Whilst staying in Krakow, it is an absolute must to visit the small town of Wieliczka, about 20kms away. It's easy to get there on public mini-bus that leave from near the main bus terminal. The town itself is fairly small and uninteresting, except for a nice church, but the real reason to visit is the Salt Mine. This did not immediately appeal to us, and having to queue for almost 2 hours in the freezing weather outdoors, the appeal lessened by the minute. However, once inside, the wait was definitely worth it. 

Joining a tour in English, you decend underground for a few hundred metres and come across an another city - entirely made of salt. Now producing only a small quantity, the mine had been running continously for 700 years. Within the 300kms of underground tunnels over 9 levels (of which only a few are open to tours) there are churches, a performance hall, living quarters, chandliers, and statues that are carved, and been preserved, from salt. I don't advise trying to taste any of it though to see if I'm telling the truth. Out of all the amazing things that we have witnessed on our travels so far, and we've seen a fair bit, the salt mine has to be in the Top 5.

cathederal inside salt mine
This is the cathedral inside the salt mine - everything in made of salt


Another really fascinating site within Poland, but for a completely different set of reasons, is the town of Oswiecim - better known by the German name of Auschwitz. Less than 1 hour drive from Krakow (you can do a day trip by car, bus or train), Auschwitz is probably the most infamous of the Nazi concentration camps established during WWII. Most of the buildings and fences are still intact and a tour through the buildings will give you some of the history of what went on in the camp. Although very well preserved and orderly now as a museum, be prepared, it's pretty horrifying. Each of the buildings open to the public highlights different areas of camp life - one features wooden bedding that prisoners had to cram into, another shows a glimpse of the thousands and thousands of personal effects taken from the mainly Jewish people (although many Russians, Poles, Hungarians, and Italians were also killed there) with reading glasses, combs, shoes and suitcases. In amongst all of them are framed pictures of many, many prisoners that are barely distinguishable from each other due to the stripped uniform, shaven heads and malnutritioned bodies that was a common feature of the camp. There's also a really interesting video that's shown a few times a day in the visitor centre.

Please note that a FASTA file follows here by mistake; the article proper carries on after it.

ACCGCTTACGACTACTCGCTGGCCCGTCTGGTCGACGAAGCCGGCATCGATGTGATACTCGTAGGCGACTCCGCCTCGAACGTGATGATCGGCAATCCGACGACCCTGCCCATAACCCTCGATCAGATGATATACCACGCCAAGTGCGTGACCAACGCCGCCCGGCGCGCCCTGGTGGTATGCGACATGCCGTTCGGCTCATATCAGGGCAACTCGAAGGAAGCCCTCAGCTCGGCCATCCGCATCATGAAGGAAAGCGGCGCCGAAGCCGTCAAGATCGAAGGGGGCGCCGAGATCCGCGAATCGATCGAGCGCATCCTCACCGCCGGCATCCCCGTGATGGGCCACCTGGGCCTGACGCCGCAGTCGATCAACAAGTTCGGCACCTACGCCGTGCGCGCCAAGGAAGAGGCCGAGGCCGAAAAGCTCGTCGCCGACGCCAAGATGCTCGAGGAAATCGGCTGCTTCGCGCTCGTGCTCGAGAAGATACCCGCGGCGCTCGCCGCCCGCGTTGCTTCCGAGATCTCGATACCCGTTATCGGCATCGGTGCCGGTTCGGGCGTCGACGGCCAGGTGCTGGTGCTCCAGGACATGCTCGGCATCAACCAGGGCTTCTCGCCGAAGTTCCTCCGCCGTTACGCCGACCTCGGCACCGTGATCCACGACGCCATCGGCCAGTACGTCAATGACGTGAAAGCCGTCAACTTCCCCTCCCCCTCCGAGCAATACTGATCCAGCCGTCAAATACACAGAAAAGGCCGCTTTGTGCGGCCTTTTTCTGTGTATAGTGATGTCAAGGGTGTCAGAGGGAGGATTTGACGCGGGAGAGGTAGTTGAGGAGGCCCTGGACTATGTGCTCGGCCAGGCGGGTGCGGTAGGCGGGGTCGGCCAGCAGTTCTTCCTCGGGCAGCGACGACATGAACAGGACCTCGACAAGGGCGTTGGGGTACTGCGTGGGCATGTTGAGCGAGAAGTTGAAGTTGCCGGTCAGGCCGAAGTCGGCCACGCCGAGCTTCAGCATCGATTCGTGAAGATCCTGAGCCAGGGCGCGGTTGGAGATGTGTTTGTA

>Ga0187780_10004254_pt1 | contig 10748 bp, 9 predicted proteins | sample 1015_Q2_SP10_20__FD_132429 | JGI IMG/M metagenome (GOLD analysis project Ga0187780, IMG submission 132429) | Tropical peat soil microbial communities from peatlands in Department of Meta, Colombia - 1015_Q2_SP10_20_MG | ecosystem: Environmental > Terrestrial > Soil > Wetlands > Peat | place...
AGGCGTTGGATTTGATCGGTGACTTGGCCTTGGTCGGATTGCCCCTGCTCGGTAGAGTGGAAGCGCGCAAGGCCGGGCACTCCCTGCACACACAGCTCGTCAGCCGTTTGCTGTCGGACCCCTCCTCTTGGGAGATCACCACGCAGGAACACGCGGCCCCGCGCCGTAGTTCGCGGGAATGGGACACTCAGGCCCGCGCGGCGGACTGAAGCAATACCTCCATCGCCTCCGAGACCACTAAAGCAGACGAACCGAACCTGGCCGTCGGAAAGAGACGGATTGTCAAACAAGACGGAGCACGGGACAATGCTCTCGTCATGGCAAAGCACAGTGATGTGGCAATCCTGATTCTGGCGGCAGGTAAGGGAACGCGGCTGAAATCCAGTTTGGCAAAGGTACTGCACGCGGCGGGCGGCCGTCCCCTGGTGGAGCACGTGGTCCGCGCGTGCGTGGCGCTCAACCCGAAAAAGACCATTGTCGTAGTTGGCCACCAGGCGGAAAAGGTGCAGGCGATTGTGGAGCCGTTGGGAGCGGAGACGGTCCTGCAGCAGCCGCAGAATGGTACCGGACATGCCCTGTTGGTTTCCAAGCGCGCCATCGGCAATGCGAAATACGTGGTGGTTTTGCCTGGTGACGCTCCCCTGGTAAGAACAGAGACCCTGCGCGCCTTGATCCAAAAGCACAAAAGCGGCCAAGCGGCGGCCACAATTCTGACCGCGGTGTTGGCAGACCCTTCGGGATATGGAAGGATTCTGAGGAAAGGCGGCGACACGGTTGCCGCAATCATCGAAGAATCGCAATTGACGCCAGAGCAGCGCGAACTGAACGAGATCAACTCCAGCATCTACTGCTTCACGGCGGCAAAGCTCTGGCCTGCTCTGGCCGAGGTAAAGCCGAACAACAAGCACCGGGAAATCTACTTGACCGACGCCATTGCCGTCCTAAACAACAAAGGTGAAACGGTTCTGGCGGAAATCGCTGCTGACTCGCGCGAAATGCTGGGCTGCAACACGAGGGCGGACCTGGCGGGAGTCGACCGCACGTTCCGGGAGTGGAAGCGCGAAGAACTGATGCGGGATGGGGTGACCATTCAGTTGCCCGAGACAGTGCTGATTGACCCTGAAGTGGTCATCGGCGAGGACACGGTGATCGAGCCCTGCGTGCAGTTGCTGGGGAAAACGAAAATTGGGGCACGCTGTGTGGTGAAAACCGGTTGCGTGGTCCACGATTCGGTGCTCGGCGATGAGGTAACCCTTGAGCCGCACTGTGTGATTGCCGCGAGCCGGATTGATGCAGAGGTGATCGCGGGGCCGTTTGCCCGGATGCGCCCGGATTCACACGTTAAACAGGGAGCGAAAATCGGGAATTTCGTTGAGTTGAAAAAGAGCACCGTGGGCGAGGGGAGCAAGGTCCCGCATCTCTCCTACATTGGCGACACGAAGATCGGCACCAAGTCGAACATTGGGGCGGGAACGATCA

Auschwitz I barracks
Auschwitz I barracks

Just up the road is the Auschwitz II camp called Birkenau. You can walk there as it's only a couple of kilometres, but well worth it. This is a much larger camp but temporary in its existing ie. not many brick buildings. Walking through the structures, laid out in perfect order, gives a sense (although a very small one) of the lonely and frightening existence there during the 1940s. Although lonely, the kitchens and latrines are still in place in some areas so whether eating or crapping, you were certainly not alone. There are a few paintings and scribbles on some of the walls too, put there by prisoners. Walking straight down through the camp will bring you to a stone monument dedicated to the dead. On each side of it are the remains of gas chamers and crematoria blown up by the retreating Nazis. The film Schindler's List gives a indication of how it must have been at Birkenau, and if you've seen it, you will recognise the main gate and railway tracks into the camp grounds.

The main gate of Auschwitz II-Birkenau
The main gate of Auschwitz II-Birkenau